In this edition Short Theatre starts a conversation on the festival and on performing arts’ accessibility for people with disabilities and launches the dismantling of a discursive and operational universe based on the hegemonic model of the white able-bodied man. It is the bio-medical model that confines different subjectivities, life forms and disabilities, under one umbrella-word that establishes expertises, conditions and functions imposed by the ableist agenda. Live show business makes no exception: it often contributes to determine body representations, work conditions, language and communication in those terms.
In a system of narratives modelled after “legally abled” persons, how can we notice what is missing? What perspectives do we choose to interpret and talk about disabilities on stage? How can we create study and professionalization conditions for people with disabilities? How can we make an aesthetic tool for dramaturgical creation out of it?
Through the collaboration with Al.Di.Qua. Artists, other associations and public institutions active in the sector of disability, Short Theatre 2022 tries to break its ableist horizon to experiment with possibilities and solutions for an accessible art universe – for those who are on the stage and in front of it and those behind the scenes.
Accompanied by Diana Anselmo and Al.Di.Qua. Artists, and with the collaboration of associations and institutions as Fondazione Alta Mane Italia, Radio 32, Disabili Pirata, Azienda di Servizi alla Persona disabile visiva S. Alessio – Margherita di Savoia, ENS – Ente Nazionale Sordi ONLUS, DA.RE. dance research, Short Theatre has managed to take action and begin to break its ableist horizon, both in terms of including artists with disabilities in the festival and of making the festival programme accessible to an audience with disabilities.

In July, Short Theatre hosted two choreographic workshops at the Mattatoio di Roma focused on movement, perception and the relationship with the Other.
On 18 and 19 July, performer Giuseppe Comuniello and dancer and dramaturg Camilla Guarino led a group of dancers and non-dancers in a collective work on the perception of space.
In the same week, on 20-21-22 July, Marta Bellu together with dancer Laura Lucioli held a workshop entitled Glitter where the transmission of somatic practices mixed with the experimenting of other forms of perception and movement in the performative sphere.

This year’s programme features several works created or performed by artists with disabilities, where disability is a political theme or the chance for a new expression on stage. Among them, Chiara Bersani with Seeking Unicorns, Marta Bellu with I versi delle mani interpreted by Laura Lucioli, Bárbara Bañuelos who will share the stage in Hacer Noche with Carles Albert Gasulla, and Muna Mussi who in fóro fòro will explore her research carried out with a group of blind persons.

This year Short Theatre will feature a selection of sign language interpreted events: the talk Stati Transitivi with Renata Carvalho, Antonia Caruso, Adelita Husni-Bey on September 11th at the Pelanda; the round table Spazi, tempi, pratiche accessibili with Chiara Bersani, Flavia Dalila D’Amico and Camilla Guarino from Al.Di.Qua. Artists, on September 13th at 6.00 pm at Teatro India; the comics workshop Arca for kids aged 6 to 10, including the book presentation that will follow the workshop on September 17th in the hall of the WEGIL, with the author Simone Montozzi.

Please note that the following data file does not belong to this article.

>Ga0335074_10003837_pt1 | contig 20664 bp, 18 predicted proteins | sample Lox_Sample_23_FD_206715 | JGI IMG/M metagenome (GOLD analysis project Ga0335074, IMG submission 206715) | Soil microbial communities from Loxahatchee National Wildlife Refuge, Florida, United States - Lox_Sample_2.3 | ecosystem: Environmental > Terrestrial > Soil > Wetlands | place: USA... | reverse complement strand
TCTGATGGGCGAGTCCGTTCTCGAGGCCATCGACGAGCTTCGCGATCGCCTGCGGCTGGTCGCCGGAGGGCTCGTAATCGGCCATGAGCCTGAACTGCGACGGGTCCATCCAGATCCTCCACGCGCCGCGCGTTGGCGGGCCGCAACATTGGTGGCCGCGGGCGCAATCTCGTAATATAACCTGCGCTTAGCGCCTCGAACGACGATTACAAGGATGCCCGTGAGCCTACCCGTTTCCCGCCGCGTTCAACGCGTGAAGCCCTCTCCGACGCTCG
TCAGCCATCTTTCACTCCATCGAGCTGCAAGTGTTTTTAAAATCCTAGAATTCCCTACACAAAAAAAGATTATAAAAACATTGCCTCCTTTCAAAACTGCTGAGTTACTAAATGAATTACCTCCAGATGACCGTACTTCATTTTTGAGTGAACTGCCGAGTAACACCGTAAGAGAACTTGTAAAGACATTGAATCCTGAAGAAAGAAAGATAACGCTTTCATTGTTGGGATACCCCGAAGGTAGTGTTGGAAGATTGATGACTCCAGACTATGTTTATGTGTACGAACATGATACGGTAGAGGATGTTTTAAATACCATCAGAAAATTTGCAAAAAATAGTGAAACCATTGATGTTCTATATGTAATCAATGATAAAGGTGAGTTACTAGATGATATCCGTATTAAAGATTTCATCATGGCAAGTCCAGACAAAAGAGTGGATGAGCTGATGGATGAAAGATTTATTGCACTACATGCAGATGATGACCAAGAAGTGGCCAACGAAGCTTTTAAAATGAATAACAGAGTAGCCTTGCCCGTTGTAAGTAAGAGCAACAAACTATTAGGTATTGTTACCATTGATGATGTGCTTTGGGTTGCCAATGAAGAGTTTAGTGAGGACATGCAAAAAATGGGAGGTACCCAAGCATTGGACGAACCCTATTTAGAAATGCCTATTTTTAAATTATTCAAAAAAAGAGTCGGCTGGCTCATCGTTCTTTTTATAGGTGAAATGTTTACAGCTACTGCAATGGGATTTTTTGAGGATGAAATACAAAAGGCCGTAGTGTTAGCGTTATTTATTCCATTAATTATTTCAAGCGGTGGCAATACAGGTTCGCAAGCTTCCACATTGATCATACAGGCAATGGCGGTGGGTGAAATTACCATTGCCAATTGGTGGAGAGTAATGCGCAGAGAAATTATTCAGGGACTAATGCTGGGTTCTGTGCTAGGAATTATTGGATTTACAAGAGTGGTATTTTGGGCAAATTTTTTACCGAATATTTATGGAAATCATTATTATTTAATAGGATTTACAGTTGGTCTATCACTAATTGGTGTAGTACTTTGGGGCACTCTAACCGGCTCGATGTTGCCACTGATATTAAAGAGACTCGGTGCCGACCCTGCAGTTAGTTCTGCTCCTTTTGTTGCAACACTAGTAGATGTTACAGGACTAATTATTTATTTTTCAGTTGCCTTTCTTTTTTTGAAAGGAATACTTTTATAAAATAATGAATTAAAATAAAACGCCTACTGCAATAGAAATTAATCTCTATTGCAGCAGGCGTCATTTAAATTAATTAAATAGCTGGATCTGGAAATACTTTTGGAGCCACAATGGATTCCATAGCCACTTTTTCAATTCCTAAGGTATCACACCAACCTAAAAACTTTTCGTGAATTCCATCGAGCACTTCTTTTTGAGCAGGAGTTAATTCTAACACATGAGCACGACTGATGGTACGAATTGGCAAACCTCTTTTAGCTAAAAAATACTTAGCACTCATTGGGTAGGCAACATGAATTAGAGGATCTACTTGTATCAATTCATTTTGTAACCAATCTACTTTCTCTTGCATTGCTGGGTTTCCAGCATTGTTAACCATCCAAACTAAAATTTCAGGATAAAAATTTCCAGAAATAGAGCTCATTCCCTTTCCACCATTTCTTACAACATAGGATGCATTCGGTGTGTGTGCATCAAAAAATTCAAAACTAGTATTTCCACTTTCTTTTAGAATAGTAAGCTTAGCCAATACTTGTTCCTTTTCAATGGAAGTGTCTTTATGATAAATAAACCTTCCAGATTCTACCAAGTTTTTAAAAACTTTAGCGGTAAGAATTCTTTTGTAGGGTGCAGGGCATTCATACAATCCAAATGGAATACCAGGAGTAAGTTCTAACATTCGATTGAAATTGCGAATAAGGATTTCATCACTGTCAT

Together with Diana Anselmo, festival accessibility manager for this year’s edition, we selected events that don’t need captioning or interpreting and are suitable for deaf people: Chiara Bersani’s Seeking Unicorns, September 14th and 15th at WEGIL; the installation of Gisèle Vienne’s 40 Portraits (2003 —2008), at Pavilion 9b of the Mattatoio for the entire duration of the festival; and the site-specific intervention/installation by Andrea Lo Giudice A + G, that can be seen every day after sunset on the façade of the WEGIL.

The meeting of Camilla Guarino and Giuseppe Comuniello with choreographer Michele Di Stefano generated a new chance for Sfera, mk’s latest work that will premiere at Short Theatre 2022. Thanks to the live audiodescription by Camilla Guarino and Giuseppe Comuniello, the performance will be accessible to blind and partially-sighted spectators.

What is audiodescription?
Audiodescription is a form of narration used to make dance shows accessible to blind and partially sighted spectators, and it can also be a source of dramaturgical inspiration. Camilla Guarino, performer and playwright, and Giuseppe Comuniello, a blind performer, are an example of this. They have been going to the theatre together for several years, especially to see dance shows, and two years ago they joined forces and started to create poetic audiodescriptions for dance performances, hold workshops, develop accessibility projects and performances.
Their audiodescriptions can be defined as “poetic” because they aren’t flat descriptions of what happens on stage but instead they create a narration about the ephemeral and emotional traces left by the performers’ bodies as they move, with the aim of opening the spectators’ imagination to different layers of interpretation.
It’s live Audiodescription because the interpreter narrates the performance while it takes place, speaking into a microphone. So, the interpreter and the consumer are both spectators in the same place and time.
The interpreter also share views with the choreographer in order to properly convey their poetics and not to misrepresent their work in the audiodescription.

Muta Imago will stage their latest work Ashes at Short Theatre 2022 with the support of Fondazione Alta Mane Italia. Ashes is an aleph of sounds flowing in parallel, a flow of overlapping moments that can be heard only for an instant. The performance is – by its nature – suitable for an audience of blind people.